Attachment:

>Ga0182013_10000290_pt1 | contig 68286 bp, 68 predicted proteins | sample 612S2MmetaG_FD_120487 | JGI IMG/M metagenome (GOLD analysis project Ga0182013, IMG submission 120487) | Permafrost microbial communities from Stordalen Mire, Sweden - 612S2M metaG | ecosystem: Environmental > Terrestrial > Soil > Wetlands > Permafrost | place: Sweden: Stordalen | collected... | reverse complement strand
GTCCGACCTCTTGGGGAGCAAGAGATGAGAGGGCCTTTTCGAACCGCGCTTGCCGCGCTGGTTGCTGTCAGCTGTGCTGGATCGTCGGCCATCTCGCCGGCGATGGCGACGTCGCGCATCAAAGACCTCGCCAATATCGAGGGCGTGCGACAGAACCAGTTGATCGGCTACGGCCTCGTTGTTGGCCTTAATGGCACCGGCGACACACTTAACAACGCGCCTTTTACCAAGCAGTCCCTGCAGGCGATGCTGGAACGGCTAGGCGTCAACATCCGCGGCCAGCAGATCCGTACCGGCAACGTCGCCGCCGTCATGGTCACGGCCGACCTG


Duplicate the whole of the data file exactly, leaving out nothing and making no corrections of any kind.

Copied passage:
>Ga0182013_10000290_pt1 | contig 68286 bp, 68 predicted proteins | sample 612S2MmetaG_FD_120487 | JGI IMG/M metagenome (GOLD analysis project Ga0182013, IMG submission 120487) | Permafrost microbial communities from Stordalen Mire, Sweden - 612S2M metaG | ecosystem: Environmental > Terrestrial > Soil > Wetlands > Permafrost | place: Sweden: Stordalen | collected... | reverse complement strand
GTCCGACCTCTTGGGGAGCAAGAGATGAGAGGGCCTTTTCGAACCGCGCTTGCCGCGCTGGTTGCTGTCAGCTGTGCTGGATCGTCGGCCATCTCGCCGGCGATGGCGACGTCGCGCATCAAAGACCTCGCCAATATCGAGGGCGTGCGACAGAACCAGTTGATCGGCTACGGCCTCGTTGTTGGCCTTAATGGCACCGGCGACACACTTAACAACGCGCCTTTTACCAAGCAGTCCCTGCAGGCGATGCTGGAACGGCTAGGCGTCAACATCCGCGGCCAGCAGATCCGTACCGGCAACGTCGCCGCCGTCATGGTCACGGCCGACCTG